The two have launched a movement simply called “The Apology” that includes a website and video series with information about the legislation, as well as a social media campaign calling on the White House to formally acknowledge it.
It comes as the horrors of residential and boarding schools for Indigenous children in Canada and the United States are being revisited. In the past few months, hundreds of Indigenous children’s buried remains were confirmed near the grounds of Canadian residential schools, and the Department of the Interior announced a Federal Indian Boarding Schools Initiative to look into the treatment of children in the U.S. Several children’s remains were also identified at the Carlisle Indian Industrial School in Pennsylvania and returned to their families for reburial.
“We’re in a season of reconciliation,” said Brownback, who served as U.S. ambassador-at-large for international religious freedom in the Trump administration.
“This is a time where we’re wrestling with these sins of the nation — whether it was towards the First Nations, whether it was slavery — where we’re wrestling with these problems now and their consequences. It’s time to deal with it,” he said.
Efforts have been made in the past to draw attention to the apology.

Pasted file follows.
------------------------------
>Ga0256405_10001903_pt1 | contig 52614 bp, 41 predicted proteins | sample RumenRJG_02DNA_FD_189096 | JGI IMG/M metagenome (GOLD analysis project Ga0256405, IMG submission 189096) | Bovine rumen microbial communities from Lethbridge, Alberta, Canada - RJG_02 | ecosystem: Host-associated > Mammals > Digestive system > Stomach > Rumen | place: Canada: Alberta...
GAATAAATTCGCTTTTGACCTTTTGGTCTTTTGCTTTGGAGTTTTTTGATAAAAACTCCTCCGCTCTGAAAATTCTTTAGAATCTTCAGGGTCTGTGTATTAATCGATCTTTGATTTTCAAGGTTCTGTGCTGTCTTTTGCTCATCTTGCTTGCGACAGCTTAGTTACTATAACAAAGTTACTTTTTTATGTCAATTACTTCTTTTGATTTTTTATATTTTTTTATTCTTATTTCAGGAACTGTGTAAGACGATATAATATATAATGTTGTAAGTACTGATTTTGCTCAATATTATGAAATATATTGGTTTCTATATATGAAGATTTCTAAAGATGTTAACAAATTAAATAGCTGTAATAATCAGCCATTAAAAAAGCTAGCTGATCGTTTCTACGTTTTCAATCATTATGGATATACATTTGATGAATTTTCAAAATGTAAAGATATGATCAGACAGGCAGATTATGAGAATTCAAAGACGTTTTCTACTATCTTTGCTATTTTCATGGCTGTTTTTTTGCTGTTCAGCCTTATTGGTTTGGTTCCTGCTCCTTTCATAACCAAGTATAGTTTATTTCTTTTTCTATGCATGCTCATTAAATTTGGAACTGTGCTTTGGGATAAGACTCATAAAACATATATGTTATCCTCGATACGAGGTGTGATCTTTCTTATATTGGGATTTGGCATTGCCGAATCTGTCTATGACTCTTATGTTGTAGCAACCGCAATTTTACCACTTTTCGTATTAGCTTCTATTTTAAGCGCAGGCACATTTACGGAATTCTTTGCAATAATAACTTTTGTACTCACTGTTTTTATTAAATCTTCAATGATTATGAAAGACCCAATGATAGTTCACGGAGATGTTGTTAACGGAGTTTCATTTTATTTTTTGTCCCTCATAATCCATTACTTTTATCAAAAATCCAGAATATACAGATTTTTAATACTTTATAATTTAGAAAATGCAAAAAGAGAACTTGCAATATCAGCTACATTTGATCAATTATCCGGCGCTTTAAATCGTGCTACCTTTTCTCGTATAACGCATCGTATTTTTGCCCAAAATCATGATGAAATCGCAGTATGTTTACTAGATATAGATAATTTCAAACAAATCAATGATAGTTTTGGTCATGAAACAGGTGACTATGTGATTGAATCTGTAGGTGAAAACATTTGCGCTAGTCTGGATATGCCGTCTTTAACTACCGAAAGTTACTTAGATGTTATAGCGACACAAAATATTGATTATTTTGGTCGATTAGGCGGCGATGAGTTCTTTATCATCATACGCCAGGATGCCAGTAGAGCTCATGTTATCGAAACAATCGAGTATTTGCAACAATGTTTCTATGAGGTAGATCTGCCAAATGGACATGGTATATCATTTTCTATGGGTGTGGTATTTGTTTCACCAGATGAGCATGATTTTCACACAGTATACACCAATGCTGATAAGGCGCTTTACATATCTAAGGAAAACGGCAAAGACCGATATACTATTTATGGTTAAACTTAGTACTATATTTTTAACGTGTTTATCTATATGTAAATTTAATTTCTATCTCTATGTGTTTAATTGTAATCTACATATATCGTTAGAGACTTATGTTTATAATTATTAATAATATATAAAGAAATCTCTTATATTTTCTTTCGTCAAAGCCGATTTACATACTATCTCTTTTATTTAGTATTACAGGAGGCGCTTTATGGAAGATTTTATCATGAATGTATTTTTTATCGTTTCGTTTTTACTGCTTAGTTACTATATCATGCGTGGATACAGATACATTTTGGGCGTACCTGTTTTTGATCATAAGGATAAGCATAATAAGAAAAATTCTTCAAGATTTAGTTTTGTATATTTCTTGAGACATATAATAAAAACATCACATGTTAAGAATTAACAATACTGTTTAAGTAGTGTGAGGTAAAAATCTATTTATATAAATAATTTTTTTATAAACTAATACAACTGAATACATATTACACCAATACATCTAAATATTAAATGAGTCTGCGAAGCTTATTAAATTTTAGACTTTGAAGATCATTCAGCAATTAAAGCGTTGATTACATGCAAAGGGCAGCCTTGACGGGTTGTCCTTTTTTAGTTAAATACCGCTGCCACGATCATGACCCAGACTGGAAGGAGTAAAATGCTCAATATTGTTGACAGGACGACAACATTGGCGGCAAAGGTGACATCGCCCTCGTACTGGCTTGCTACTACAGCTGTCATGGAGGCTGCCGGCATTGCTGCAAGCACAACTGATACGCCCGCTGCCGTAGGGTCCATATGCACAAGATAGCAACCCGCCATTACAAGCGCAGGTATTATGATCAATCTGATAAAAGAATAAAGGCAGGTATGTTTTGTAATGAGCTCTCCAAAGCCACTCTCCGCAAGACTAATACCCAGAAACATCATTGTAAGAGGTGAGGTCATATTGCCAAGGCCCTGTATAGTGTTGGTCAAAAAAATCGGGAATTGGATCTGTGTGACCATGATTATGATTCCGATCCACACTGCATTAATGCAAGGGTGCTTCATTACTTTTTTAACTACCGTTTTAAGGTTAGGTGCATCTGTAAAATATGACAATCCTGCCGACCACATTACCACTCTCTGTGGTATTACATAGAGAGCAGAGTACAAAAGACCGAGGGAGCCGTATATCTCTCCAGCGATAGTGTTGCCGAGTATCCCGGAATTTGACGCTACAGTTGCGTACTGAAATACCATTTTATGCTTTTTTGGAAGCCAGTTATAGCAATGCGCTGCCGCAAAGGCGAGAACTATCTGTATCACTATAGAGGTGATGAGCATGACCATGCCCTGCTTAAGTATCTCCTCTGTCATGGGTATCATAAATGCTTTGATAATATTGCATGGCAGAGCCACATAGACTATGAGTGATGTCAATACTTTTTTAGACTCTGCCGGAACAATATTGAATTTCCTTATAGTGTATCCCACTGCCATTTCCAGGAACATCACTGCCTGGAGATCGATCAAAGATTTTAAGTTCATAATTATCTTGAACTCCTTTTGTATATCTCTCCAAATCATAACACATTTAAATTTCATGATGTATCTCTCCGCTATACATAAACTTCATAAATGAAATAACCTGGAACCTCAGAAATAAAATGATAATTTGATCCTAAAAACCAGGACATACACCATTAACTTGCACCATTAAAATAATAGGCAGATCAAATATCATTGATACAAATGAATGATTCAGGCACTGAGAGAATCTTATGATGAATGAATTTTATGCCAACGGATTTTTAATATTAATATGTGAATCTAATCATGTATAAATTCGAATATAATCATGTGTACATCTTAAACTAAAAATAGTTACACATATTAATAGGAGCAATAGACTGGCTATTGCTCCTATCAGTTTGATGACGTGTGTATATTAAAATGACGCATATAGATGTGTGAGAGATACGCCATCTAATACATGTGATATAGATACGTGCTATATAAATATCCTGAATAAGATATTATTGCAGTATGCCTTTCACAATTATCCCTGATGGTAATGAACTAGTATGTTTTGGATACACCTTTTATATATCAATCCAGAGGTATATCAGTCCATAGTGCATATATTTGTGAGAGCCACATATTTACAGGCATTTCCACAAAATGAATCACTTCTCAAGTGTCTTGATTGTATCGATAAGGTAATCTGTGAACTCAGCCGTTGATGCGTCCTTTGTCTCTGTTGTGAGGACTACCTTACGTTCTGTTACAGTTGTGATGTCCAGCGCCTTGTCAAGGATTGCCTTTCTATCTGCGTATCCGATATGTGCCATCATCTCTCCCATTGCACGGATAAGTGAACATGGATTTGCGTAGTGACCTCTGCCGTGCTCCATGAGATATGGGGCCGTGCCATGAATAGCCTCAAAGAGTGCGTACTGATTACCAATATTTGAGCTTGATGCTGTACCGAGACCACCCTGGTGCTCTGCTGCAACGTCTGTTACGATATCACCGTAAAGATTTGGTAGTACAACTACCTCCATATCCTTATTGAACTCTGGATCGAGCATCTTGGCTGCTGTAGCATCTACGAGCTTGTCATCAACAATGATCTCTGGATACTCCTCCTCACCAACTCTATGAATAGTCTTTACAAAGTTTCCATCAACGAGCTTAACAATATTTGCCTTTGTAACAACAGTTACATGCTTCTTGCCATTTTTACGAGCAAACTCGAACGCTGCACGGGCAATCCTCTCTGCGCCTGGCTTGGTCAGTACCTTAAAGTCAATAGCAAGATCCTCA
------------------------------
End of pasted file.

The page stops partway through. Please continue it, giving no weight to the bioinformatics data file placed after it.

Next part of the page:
In 2016, Bigpond — a Christian who founded and leads Morning Star Church of All Nations in Oklahoma — organized an event called All Nations D.C., in which Native American Christians from 27 tribes across the country gathered at the Washington Monument to offer a prayer of forgiveness to the nation.
“We’ve already planted the seed of forgiveness even though we’ve never been asked,” Bigpond said.
In 2012, Mark Charles, a Navajo writer and speaker who ran as an independent for president in 2020, gathered about 150 Native Americans from across the country to read the legislation aloud in English, Navajo and Ojibwe in front of the U.S. Capitol. Charles had only just become aware of the apology himself and wanted to make it widely known.
He also wanted to draw attention to the ways he feels it is inadequate: It mentions no specific tribe, treaty or injustice and ends with a disclaimer, he said.
Charles urged Native Americans not to accept the apology, “not out of anger, not out of bitterness, but out of respect — out of respect for ourselves, out of respect for our ancestors, the boarding school survivors, the people who were massacred and even out of respect for white America,” he said.
“We deserve a better policy, and they can give a much better policy than what was signed into law on Dec. 19, 2009,” Charles said.
Bigpond and Brownback call the apology a “spiritual” issue.
They hope it will be a first step that can lead to ongoing conversations about what reconciliation looks like. Brownback pointed to the example of Georgetown University, which asked for forgiveness for selling enslaved people in the past and raised money to benefit their descendants, though he was careful to note the apology includes language clarifying that it neither supports nor opposes reparations.
And, Bigpond said, “An apology would be good medicine to heal people and heal the land.”